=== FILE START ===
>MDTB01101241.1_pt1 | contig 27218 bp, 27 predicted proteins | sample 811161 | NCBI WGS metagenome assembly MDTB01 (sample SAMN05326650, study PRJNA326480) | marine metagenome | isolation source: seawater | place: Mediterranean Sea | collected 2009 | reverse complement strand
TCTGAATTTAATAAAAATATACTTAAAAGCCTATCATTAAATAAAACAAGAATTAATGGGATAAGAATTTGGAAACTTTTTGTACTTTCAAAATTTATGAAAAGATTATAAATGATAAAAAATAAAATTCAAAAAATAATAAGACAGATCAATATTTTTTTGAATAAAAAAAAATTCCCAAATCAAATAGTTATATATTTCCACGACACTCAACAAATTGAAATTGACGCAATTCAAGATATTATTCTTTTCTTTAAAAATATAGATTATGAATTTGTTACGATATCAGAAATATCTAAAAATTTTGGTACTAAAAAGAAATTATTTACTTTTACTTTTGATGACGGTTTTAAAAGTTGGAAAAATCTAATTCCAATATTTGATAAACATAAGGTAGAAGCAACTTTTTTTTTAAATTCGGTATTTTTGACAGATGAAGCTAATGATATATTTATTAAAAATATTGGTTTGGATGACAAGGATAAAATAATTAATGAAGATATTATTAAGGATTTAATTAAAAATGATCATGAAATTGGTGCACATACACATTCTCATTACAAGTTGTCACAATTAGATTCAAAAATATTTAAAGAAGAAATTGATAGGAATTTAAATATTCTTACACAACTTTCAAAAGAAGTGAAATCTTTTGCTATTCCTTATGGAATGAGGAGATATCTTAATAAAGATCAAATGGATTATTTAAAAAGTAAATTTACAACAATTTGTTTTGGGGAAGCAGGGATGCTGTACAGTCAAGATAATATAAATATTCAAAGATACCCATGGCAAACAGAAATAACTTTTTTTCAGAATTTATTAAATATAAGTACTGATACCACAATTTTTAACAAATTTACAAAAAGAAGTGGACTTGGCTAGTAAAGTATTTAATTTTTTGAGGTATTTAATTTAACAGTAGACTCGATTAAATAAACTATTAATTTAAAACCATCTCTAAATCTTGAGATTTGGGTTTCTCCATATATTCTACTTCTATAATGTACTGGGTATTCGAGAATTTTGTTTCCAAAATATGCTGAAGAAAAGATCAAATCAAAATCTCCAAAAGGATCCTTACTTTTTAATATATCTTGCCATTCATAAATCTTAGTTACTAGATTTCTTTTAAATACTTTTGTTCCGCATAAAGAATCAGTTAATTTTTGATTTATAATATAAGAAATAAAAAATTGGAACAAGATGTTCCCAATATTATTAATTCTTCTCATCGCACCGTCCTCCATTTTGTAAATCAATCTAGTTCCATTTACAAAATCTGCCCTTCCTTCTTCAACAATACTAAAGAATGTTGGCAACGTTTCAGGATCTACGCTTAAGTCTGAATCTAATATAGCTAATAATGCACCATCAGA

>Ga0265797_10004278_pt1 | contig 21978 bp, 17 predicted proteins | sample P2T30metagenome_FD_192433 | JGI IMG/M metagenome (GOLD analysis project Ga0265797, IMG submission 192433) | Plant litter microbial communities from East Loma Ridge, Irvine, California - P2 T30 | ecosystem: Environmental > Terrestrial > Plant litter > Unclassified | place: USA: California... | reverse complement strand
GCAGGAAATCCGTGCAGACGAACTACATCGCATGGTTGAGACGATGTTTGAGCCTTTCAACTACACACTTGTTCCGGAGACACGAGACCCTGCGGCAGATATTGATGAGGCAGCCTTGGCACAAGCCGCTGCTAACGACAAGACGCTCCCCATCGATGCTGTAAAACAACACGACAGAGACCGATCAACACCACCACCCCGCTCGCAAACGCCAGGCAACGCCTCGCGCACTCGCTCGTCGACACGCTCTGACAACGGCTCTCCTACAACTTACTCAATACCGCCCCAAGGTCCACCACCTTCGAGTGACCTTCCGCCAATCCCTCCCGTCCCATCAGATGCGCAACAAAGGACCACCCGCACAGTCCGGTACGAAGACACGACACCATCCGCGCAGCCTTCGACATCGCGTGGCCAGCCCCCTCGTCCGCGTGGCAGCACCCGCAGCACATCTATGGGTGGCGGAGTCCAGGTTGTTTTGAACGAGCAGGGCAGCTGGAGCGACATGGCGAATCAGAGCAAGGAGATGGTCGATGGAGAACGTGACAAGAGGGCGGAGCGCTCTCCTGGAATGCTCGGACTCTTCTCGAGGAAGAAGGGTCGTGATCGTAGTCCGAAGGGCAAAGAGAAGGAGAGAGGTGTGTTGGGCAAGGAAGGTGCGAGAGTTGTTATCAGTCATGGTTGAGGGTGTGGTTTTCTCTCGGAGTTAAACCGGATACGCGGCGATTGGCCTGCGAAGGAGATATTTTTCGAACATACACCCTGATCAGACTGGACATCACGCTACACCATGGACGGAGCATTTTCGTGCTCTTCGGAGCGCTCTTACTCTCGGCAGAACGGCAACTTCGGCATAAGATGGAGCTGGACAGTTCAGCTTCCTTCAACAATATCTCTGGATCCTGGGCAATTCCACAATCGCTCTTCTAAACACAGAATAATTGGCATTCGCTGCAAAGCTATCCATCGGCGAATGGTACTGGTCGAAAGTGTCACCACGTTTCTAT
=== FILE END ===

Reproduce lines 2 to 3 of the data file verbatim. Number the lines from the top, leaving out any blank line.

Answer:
TCTGAATTTAATAAAAATATACTTAAAAGCCTATCATTAAATAAAACAAGAATTAATGGGATAAGAATTTGGAAACTTTTTGTACTTTCAAAATTTATGAAAAGATTATAAATGATAAAAAATAAAATTCAAAAAATAATAAGACAGATCAATATTTTTTTGAATAAAAAAAAATTCCCAAATCAAATAGTTATATATTTCCACGACACTCAACAAATTGAAATTGACGCAATTCAAGATATTATTCTTTTCTTTAAAAATATAGATTATGAATTTGTTACGATATCAGAAATATCTAAAAATTTTGGTACTAAAAAGAAATTATTTACTTTTACTTTTGATGACGGTTTTAAAAGTTGGAAAAATCTAATTCCAATATTTGATAAACATAAGGTAGAAGCAACTTTTTTTTTAAATTCGGTATTTTTGACAGATGAAGCTAATGATATATTTATTAAAAATATTGGTTTGGATGACAAGGATAAAATAATTAATGAAGATATTATTAAGGATTTAATTAAAAATGATCATGAAATTGGTGCACATACACATTCTCATTACAAGTTGTCACAATTAGATTCAAAAATATTTAAAGAAGAAATTGATAGGAATTTAAATATTCTTACACAACTTTCAAAAGAAGTGAAATCTTTTGCTATTCCTTATGGAATGAGGAGATATCTTAATAAAGATCAAATGGATTATTTAAAAAGTAAATTTACAACAATTTGTTTTGGGGAAGCAGGGATGCTGTACAGTCAAGATAATATAAATATTCAAAGATACCCATGGCAAACAGAAATAACTTTTTTTCAGAATTTATTAAATATAAGTACTGATACCACAATTTTTAACAAATTTACAAAAAGAAGTGGACTTGGCTAGTAAAGTATTTAATTTTTTGAGGTATTTAATTTAACAGTAGACTCGATTAAATAAACTATTAATTTAAAACCATCTCTAAATCTTGAGATTTGGGTTTCTCCATATATTCTACTTCTATAATGTACTGGGTATTCGAGAATTTTGTTTCCAAAATATGCTGAAGAAAAGATCAAATCAAAATCTCCAAAAGGATCCTTACTTTTTAATATATCTTGCCATTCATAAATCTTAGTTACTAGATTTCTTTTAAATACTTTTGTTCCGCATAAAGAATCAGTTAATTTTTGATTTATAATATAAGAAATAAAAAATTGGAACAAGATGTTCCCAATATTATTAATTCTTCTCATCGCACCGTCCTCCATTTTGTAAATCAATCTAGTTCCATTTACAAAATCTGCCCTTCCTTCTTCAACAATACTAAAGAATGTTGGCAACGTTTCAGGATCTACGCTTAAGTCTGAATCTAATATAGCTAATAATGCACCATCAGA

>Ga0265797_10004278_pt1 | contig 21978 bp, 17 predicted proteins | sample P2T30metagenome_FD_192433 | JGI IMG/M metagenome (GOLD analysis project Ga0265797, IMG submission 192433) | Plant litter microbial communities from East Loma Ridge, Irvine, California - P2 T30 | ecosystem: Environmental > Terrestrial > Plant litter > Unclassified | place: USA: California... | reverse complement strand